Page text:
6th Dec 2022
To ask the Secretary of State for Business, Energy and Industrial Strategy, what steps he is taking to help ensure that energy companies pass on Energy Bills Support Scheme payments to their customers.

The Energy Bills Support Scheme is delivering, via suppliers, a £400 non-repayable government discount in six instalments from October to March, to help with energy this winter. 29 million households are eligible. The Government is closely monitoring the scheme’s delivery, and requires suppliers to report to monthly. The most recent data shows 97% of the payments due have been issued.

6th Dec 2022
To ask the Secretary of State for Business, Energy and Industrial Strategy, what estimate he has made of total spending on the Energy Bill Support Scheme in (a) England, (b) the West Midlands, (c) Birmingham.

The Energy Bills Support Scheme is an £11.7bn scheme which forms part of the £37bn cost-of-living assistance package announced in May 2022. The Department will publish location data shortly.

6th Dec 2022
To ask the Secretary of State for Business, Energy and Industrial Strategy, what assessment he has made of the effectiveness of the mechanism for energy companies passing on Energy Bill Support Scheme payments to their customers.

The Energy Bills Support Scheme is delivering, via suppliers, a £400 non-repayable government discount in six instalments from October to March to help with energy bills this winter. 29 million households in GB are eligible. The Government is closely monitoring the scheme’s delivery and requires suppliers to report to Government monthly. Most recent data shows 97% of the payments due have gone out.

24th Oct 2022
To ask the Secretary of State for Business, Energy and Industrial Strategy, whether residential flats that use private wire electricity networks will be included in the support provided by the Energy Bill Relief Scheme.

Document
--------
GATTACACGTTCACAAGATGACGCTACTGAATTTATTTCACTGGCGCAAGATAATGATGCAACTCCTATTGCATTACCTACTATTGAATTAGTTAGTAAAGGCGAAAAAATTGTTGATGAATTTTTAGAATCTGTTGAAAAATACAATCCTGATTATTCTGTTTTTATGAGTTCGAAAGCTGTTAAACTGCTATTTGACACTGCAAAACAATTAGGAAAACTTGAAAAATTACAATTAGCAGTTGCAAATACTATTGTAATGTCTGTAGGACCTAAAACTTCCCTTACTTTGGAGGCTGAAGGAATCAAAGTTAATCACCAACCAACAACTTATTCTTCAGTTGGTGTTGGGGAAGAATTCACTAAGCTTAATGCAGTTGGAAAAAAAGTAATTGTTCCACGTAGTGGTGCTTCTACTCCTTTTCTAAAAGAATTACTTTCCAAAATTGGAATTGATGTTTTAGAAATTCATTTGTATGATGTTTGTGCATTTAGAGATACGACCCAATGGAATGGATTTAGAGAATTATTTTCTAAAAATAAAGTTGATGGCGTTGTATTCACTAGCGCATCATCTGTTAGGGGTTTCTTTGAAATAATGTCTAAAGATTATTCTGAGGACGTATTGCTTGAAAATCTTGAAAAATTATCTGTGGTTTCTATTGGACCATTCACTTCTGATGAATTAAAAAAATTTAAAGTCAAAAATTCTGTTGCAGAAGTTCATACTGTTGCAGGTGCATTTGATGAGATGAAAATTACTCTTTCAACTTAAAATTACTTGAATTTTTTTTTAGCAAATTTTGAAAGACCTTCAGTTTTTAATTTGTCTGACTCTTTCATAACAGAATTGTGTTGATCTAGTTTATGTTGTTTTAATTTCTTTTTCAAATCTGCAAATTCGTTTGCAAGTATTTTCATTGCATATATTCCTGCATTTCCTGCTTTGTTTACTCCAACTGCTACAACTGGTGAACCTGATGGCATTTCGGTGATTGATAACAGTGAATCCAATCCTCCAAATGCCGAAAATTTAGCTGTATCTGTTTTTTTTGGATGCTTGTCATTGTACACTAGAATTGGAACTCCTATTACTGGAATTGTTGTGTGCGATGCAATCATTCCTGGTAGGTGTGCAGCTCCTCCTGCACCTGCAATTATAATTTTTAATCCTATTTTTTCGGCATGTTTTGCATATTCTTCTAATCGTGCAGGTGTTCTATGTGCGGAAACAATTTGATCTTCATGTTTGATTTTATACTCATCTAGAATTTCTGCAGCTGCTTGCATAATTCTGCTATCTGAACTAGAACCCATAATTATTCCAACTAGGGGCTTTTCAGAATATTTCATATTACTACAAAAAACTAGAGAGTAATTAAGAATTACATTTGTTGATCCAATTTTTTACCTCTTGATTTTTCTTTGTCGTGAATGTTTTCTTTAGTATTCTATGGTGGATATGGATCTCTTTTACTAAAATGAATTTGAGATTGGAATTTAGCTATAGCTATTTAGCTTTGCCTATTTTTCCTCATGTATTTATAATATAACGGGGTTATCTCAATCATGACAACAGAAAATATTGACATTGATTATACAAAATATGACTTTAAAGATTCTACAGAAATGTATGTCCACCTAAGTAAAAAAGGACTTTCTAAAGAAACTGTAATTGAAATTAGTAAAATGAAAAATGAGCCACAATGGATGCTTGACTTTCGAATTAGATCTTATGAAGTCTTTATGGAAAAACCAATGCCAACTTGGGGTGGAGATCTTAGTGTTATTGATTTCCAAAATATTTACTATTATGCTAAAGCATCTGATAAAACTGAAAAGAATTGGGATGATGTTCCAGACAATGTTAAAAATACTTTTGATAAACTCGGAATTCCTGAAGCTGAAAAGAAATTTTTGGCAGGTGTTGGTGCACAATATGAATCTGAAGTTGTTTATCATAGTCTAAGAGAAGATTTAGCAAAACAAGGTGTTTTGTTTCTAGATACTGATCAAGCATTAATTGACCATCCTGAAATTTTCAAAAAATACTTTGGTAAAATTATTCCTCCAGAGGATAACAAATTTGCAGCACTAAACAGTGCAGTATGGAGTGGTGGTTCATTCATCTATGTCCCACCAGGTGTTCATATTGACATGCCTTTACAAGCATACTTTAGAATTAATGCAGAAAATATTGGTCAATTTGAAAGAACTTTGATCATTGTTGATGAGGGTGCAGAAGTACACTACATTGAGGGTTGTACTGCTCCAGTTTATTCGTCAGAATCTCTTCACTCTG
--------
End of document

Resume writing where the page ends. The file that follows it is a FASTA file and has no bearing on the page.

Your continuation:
A landlord may be eligible for a reduction in energy bills under the Energy Bill Relief Scheme if they are on a non-domestic energy contract and meet the scheme eligibility criteria. Landlords and other intermediaries must pass the benefits of the scheme onto their tenants in a reasonable and proportionate way. This will help ensure homes and businesses are protected from excessively high energy bills over the winter period.

24th Oct 2022
To ask the Secretary of State for Business, Energy and Industrial Strategy, whether people living in residential flats that use (a) heat networks and (b) private wire electricity networks will receive the £400 Energy Bills Support Scheme discount.

The Energy Bills Support Scheme Alternative Funding will provide support of £400 for energy bills for the small minority of households who will not be reached through the EBSS. This includes those who do not have a domestic electricity meter or a direct relationship with an energy supplier, including heat network consumers on a private wire system. Heat network consumers who have a domestic electricity meter will receive a £400 reduction in their energy bills through the Energy Bills Support Scheme.

The Government is working urgently with a range of organisations, such as local authorities, as well as Devolved Administrations and across UK Government, to finalise the details for these households and have the process up and running for applications this winter.

11th Oct 2022
To ask the Secretary of State for Business, Energy and Industrial Strategy, with reference to the criteria published on the Department for Work and Pension website which sets out that people are eligible for the warm homes discount only if they receive the Guarantee Credit element of Pension Credit, certain means-tested benefits or tax credits, whether any impact assessment was carried out before setting those criteria.

The Government consulted on the future of the scheme for England and Wales https://www.gov.uk/government/consultations/warm-home-discount-better-targeted-support-from-2022 last summer and published Impact Assessments alongside the consultation and Government Response.